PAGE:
TRADE FACILITATION, BORDER DRILL AND IMPLICATIONS FOR NIGERIAN ECONOMY.
BY DC, JOSEPH ATTAH,
CUSTOMS NATIONAL PUBLIC RELATIONS OFFICER, ON THE OCCASION OF JIFORM ONLINE SUMMIT, SATURDAY, 9TH MAY 2020.
Nigeria Customs Service derives its powers from the Customs and Excise Management Act (CEMA) Cap 45 LFN 2004.
NCS functions include:-
Generation of revenue for the Federal Government of Nigeria
Suppression of Smuggling
Facilitation of Trade
Collaboration with international organizations viz, WCO, WTO, UNCTAD e.t.c
Trade Facilitation is the “simplification, standardization and harmonization of procedures and associated information flows required to move goods from seller to buyer and make payment”. Simply put, TF looks at how control/procedures governing the movement of goods can be reduced to ease ways of doing business in the international best practices.
As a responsible member of the World Customs Organization (WCO), the Nigeria Customs Service has introduced many measures to facilitate trade in Nigeria.
The commencement of destination inspection in 2013 with Pre-Arrival Assessment Report (PAAR) which enables advance documentation before arrival of cargoes in Nigeria. Upfront self assessment, electronic declaration and e-payment are all ways of facilitating legitimate trade.
The collapse of all hinter land check points and reduction of checkpoints along borders to 40km radius.
Introduction of one-stop shop, joint examination bays for all relevant agencies to examine container same time at the ports.
Direct Trader Input (DTI) – which enables Importer/Clearing Agents to self declare in the comfort of their offices and homes.
Continuous public sensitization on Import and clearance procedures
Palletatization of cargo to ease examination.
Introduction of fast track facility for credible Importers.
In all these, the greatest threat to TF is still non-compliance by stakeholders. Unfortunately, in our clime, there is high tendency to false declare, wrongly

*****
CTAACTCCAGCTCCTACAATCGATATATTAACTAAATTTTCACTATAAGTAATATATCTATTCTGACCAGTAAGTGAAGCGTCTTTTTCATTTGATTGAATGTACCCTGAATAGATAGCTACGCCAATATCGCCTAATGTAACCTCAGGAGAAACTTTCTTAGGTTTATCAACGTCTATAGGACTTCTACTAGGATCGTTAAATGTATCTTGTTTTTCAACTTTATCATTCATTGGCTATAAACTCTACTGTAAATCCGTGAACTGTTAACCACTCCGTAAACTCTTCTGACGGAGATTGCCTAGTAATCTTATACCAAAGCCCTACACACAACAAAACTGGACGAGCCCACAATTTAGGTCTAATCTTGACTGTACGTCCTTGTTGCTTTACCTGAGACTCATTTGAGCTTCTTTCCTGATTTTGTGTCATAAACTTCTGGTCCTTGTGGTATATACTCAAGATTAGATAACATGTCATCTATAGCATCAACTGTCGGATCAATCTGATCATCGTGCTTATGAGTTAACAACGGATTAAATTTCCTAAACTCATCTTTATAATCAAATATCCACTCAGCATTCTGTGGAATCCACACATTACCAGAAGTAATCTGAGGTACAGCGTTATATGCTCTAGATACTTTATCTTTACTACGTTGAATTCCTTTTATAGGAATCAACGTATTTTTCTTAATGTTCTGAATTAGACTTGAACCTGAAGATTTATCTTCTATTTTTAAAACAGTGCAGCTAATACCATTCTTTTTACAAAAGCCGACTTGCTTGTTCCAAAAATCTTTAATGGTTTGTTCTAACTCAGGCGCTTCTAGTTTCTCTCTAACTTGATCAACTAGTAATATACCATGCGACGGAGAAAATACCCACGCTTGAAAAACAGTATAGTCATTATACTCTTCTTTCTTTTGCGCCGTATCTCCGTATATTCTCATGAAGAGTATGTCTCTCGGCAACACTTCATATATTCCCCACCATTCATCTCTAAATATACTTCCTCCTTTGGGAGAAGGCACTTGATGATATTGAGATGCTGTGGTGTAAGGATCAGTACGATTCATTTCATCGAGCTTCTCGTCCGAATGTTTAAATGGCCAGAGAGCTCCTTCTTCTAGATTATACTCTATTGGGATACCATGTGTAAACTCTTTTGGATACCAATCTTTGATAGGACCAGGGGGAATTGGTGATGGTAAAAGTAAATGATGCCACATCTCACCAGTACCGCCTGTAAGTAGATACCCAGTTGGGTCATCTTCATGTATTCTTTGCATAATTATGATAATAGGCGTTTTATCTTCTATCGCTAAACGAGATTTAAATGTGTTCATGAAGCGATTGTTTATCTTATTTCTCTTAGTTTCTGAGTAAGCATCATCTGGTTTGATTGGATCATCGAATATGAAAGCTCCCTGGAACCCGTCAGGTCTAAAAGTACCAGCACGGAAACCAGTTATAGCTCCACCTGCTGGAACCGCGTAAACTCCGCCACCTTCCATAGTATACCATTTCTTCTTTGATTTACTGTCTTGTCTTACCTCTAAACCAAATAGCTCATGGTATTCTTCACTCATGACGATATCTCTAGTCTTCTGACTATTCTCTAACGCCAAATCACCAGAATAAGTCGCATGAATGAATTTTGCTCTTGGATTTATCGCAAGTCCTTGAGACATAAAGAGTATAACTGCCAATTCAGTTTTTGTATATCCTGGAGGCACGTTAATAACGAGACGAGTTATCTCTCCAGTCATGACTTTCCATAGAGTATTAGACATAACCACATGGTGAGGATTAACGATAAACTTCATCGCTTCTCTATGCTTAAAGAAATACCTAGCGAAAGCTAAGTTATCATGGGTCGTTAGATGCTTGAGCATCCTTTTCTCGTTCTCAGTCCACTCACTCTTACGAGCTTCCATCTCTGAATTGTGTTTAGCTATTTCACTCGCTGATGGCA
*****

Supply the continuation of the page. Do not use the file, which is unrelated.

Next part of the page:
classify, conceal goods, under or over value goods with the intention to either evade appropriate payment of duty or to launder money.
Consequently, operatives try to balance TF with National economy and Security interests. The consequences of facilitating illegitimate trade should only be imagined than experienced. If for instance, on the altar of trade facilitation dangerous items such illicit drugs, arms and ammunitions, are allowed easy passage or goods that should have paid 35% duty rate allowed at 5%, the nation will lose revenue and be confronted with all sorts of security challenges. In other words, all necessary action(s) should be taken to ensure that no prohibited item is allowed in under the guise of trade facilitation.
This therefore means that TF is easily implemented and appreciated where the compliance level of Importers/Agents is very high.
Over the years, Nigeria has been confronted by trans-border security and economic challenges. These challenges include arm banditry, smuggling, illegal migration, illicit drug trafficking and proliferation of light weapons among others which have led to increasing insecurity and economic downturn for Nigerians.
Nigeria Customs Service had engaged the Customs administrations of our neighboring countries several times drawing their attention to the need to comply with the ECOWAS protocol on transit of goods and persons. You may recall that the protocol came into force during former President Olusegun Obasanjo’s regime.
For clarity, the ECOWAS protocol on transit of goods demands that when a transit container berths at a seaport, the receiving country is mandated to escort same without tampering with the seal to the border of the destination country. Our experience has shown that our neighbors do not comply with this protocol. Rather, they break the seal of containers at their ports and trans-load goods destined for Nigeria. This action is fraught with security and economic consequences on the destination Country which is Nigeria.
Unfortunately all previous efforts including provision of Escort vehicles for them yielded no positive change.